Where can we go for Chinese cuisine in Toronto? North, to Richmond Hill. Nowhere is China’s multiculturalism more prevalent. Here we can find regionality and authenticity in Chinese cuisine. Enter Yu Seafood to be greeted by a concierge. Be lead down the hallway past open tanks of lively seafood separated by weight. Ever seen an 18 lb lobster? Would you like to try one?
The main dining room is a hub of activity as captains with earpieces and watchful eyes direct the hierarchy of formally attired staff to expedite service. Each comfortable booth is designed to create a sense of privacy, although there are plenty of private rooms with personable service available. A massive kitchen matched with high end service provides banquet concept dining on an intimate level. No sooner are we seated then we are offered tea from a selection of pu-er, green, jasmine and slightly sweet and floral chrysanthemum.
We are here for Dim Sum, a diversity of health-conscious Cantonese dishes. The kitchen staff has arrived at 6 am to begin preparing this dazzling parade of delectables like plump shrimp dumplings, delicately folded into translucent purses, bursting with freshness and flavour, and dark pillow-y bamboo charcoal buns, decoratively brushed with a stroke of gold, breaking open to reveal a sweet flowing egg yolk. Bamboo charcoal tarts are filled with smooth durian custard. Our Lazy Susan turns slowly as we partake of each selection. Abalone cakes are served like mini-empanadas. Savoury barbeque pork buns are uniquely baked with a cookie-top of pineapple crunch. Sweet tofu, made in-house, is steamed and baked into a pudding with mango pieces and a sprinkling of brown sugar. Sticky rice, stacked and pan-fried with a centre layer of chicken, has a delicate crumble of duck egg on top.
It is always a treat to have well-made Congee. Chock full of lobster and fish, with a clean splash of citrus from lemon shavings, this is one of the most soothing, almost therapeutic dishes in all of gastronomy. It is the special intricacies of the dim sum chef that amazes us all. Not to be outdone, a Japanese-trained sushi chef presents a platter of thickly cut sashimi and freshly grated wasabi on an ice sculpture. Chu toro, octopus, hamachi, red tuna and mackerel with yellow roe are as tender to the palate as to the eye.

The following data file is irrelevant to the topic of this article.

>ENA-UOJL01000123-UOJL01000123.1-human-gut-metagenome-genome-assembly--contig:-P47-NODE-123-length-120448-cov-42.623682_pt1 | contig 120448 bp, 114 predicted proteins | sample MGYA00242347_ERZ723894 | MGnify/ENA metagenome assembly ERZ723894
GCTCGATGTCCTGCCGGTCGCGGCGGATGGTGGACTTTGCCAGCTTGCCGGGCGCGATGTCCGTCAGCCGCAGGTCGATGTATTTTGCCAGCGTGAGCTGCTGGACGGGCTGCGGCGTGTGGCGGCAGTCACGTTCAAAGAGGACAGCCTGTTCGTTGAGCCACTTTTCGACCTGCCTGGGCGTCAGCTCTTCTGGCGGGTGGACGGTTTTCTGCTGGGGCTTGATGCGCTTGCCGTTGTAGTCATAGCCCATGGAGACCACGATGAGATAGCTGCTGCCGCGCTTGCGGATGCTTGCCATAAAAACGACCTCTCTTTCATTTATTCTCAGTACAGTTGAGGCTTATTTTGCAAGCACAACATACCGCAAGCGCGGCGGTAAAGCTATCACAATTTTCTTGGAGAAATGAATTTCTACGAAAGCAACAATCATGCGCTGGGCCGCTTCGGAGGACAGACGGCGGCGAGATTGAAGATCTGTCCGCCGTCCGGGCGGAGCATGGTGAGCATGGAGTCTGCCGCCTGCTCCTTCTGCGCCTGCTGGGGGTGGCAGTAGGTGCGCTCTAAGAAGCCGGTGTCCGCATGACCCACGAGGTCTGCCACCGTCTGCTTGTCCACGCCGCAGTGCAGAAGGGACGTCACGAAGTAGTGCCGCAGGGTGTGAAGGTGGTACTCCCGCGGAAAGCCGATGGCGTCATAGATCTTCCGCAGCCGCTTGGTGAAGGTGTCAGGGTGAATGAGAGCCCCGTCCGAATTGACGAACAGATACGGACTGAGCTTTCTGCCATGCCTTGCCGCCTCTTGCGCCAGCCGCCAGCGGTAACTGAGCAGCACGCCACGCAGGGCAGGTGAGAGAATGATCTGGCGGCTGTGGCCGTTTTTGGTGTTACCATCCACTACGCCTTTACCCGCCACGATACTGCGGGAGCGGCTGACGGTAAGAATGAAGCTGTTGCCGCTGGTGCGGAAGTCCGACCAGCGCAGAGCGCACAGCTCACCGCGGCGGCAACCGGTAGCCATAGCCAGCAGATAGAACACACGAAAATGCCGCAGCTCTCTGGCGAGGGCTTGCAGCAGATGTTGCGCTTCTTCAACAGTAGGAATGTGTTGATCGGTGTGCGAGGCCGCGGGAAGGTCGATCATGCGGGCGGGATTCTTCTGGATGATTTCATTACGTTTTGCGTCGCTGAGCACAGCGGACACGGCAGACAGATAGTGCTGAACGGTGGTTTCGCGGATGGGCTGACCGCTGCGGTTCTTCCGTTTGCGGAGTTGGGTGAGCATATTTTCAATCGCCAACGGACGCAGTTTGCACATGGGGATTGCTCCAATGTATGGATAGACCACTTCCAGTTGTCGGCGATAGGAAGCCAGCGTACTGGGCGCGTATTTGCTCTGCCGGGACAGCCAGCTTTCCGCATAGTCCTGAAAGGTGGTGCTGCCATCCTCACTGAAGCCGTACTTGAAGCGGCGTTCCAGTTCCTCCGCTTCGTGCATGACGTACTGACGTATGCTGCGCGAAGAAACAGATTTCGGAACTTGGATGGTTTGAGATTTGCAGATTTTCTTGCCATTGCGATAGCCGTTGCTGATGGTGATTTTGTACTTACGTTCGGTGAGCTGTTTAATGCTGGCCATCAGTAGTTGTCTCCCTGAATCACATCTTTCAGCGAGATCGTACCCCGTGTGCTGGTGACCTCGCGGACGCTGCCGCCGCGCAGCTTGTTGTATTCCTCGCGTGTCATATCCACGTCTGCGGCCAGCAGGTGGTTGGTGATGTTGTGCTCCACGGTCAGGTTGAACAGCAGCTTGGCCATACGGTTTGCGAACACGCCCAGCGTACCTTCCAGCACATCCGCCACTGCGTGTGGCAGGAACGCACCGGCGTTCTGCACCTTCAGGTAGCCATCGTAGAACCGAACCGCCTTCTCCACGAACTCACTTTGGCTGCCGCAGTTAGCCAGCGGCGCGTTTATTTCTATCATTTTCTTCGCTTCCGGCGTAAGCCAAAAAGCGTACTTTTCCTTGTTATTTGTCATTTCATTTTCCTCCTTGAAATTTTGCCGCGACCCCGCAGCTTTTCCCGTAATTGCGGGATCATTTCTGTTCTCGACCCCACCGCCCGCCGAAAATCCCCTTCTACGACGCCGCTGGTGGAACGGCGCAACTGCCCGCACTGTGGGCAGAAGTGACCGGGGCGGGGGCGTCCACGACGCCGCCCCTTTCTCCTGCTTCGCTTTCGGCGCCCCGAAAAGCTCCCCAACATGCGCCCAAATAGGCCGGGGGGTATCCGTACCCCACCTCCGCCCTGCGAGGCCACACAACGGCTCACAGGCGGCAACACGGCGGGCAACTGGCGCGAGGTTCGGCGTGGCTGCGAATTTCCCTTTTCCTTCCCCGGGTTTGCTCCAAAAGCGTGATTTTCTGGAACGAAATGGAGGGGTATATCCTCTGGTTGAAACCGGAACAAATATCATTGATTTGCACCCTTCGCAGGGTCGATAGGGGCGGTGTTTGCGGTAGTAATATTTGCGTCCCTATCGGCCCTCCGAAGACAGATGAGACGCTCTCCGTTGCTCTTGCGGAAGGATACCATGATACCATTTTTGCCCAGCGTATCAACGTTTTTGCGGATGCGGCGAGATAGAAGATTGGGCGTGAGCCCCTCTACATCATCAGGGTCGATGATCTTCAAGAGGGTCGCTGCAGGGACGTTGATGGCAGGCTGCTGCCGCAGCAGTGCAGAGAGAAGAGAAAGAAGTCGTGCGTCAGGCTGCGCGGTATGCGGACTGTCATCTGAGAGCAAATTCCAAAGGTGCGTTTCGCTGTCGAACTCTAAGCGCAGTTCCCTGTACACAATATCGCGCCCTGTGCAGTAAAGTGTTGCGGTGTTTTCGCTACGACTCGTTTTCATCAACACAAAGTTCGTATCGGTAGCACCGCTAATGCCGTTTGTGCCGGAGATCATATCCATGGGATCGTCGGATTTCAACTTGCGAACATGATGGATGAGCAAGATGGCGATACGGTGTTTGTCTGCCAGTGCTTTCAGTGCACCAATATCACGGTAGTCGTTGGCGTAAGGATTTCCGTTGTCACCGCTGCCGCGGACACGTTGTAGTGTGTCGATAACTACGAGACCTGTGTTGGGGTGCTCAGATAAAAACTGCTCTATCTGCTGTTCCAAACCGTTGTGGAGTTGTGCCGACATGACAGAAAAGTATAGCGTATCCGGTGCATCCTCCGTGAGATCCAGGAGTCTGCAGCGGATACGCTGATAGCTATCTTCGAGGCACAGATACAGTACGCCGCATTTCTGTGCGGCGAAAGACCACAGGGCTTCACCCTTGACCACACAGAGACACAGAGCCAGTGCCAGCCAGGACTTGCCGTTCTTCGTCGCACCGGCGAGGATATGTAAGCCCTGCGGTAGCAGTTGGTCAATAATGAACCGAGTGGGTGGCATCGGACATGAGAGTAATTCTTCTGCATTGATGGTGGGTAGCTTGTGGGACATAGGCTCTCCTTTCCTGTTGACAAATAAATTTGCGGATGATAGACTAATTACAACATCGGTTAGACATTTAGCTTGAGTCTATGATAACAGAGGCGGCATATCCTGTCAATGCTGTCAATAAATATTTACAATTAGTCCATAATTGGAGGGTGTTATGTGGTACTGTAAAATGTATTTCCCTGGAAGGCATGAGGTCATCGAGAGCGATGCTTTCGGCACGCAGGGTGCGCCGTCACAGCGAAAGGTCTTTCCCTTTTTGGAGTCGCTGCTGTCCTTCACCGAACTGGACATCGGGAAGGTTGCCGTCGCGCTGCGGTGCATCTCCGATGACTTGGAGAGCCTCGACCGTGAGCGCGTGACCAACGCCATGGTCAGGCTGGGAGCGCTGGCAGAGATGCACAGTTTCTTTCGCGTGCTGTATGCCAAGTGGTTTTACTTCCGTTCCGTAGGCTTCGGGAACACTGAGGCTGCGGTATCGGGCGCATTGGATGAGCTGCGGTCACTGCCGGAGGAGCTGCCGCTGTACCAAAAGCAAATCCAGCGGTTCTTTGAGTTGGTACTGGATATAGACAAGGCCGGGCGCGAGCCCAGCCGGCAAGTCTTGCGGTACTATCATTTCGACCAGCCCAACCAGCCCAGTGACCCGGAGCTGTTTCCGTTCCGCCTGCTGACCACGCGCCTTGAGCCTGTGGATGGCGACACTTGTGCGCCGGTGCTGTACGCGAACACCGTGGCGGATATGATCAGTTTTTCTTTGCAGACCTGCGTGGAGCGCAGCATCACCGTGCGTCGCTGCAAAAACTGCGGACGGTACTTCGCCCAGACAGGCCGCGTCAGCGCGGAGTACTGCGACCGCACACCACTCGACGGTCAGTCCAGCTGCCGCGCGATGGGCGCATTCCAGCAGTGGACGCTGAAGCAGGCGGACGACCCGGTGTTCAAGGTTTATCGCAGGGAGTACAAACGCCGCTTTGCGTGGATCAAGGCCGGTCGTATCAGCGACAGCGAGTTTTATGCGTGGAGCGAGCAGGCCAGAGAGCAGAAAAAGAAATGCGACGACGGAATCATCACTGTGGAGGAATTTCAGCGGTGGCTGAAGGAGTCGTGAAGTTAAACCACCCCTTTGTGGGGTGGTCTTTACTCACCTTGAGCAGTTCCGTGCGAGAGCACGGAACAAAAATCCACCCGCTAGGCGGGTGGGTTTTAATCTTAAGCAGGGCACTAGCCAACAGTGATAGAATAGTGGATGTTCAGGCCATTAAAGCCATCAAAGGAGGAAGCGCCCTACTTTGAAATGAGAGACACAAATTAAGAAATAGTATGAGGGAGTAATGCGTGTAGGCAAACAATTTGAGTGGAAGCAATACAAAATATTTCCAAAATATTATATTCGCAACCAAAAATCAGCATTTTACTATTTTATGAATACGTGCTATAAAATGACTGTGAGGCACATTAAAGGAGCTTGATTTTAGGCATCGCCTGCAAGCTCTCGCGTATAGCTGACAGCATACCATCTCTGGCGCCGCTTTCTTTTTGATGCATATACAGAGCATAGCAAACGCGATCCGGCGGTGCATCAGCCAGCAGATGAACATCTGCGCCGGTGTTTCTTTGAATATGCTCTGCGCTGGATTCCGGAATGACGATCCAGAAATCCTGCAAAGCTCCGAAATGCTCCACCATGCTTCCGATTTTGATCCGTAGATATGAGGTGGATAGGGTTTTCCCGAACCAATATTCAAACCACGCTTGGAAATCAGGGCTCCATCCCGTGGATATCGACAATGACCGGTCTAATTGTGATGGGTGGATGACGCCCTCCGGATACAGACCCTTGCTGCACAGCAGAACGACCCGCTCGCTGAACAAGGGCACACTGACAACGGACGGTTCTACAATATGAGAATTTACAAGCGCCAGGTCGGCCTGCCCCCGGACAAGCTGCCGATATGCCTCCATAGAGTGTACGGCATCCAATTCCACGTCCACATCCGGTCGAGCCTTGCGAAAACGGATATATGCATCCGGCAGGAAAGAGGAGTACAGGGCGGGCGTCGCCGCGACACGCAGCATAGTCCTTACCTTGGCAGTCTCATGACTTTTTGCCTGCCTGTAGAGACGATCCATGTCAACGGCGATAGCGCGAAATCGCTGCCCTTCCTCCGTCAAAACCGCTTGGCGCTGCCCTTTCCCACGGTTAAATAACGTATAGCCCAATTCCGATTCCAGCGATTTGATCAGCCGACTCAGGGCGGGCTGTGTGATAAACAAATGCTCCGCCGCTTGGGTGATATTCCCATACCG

There are more spectaculars to come. Succulent Malaysian lamb chops, aromatically spiced and paired with curry, are charcoal-grilled to perfect caramelization. Seafood, however, is the specialty here, sourced from Nova Scotia and Norway. The bounty of Yu Seafood’s selection is unrivaled, and it is seasonal. Shall we choose the Dungeness crab steamed in sake, fried in garlic and truffles, or with Maggie Sauce? Or colossal king crab, steamed with egg white and duck yolks, or with garlic, and served with butter and lime? Loyal patrons want specific sized lobsters. A range is available up to 18 pounds. Ours is placed on the table with a slightly different presentation than usual. A veritable Jenga Tower of meaty deep fried lobster chunks and crispy fried garlic is the signature dish of Yu Seafood. According to the owner, Tony Chen, this is the first restaurant in North America to serve this dish. Donning soft plastic gloves, we devour each morsel.
Dessert? Traditional and fanciful creations are offered. We decide on a warm sweet honey cake.
Skip the 15-hour flight to Southern China and head straight for Richmond Hill. Yu Seafood offers a unique feast in the Toronto dining scene, and is firmly establishing itself as a destination for authentic, sophisticated Chinese cuisine.
270 West Beaver Creek Rd, Richmond Hill, 905-881-1688, yuseafood.com
Adam Waxman is an award winning travel journalist focusing on food, wine and well being. As well as an actor in film, television and formerly, the Stratford Festival, he is the Associate Publisher and Executive Editor of DINE and Destinations magazine.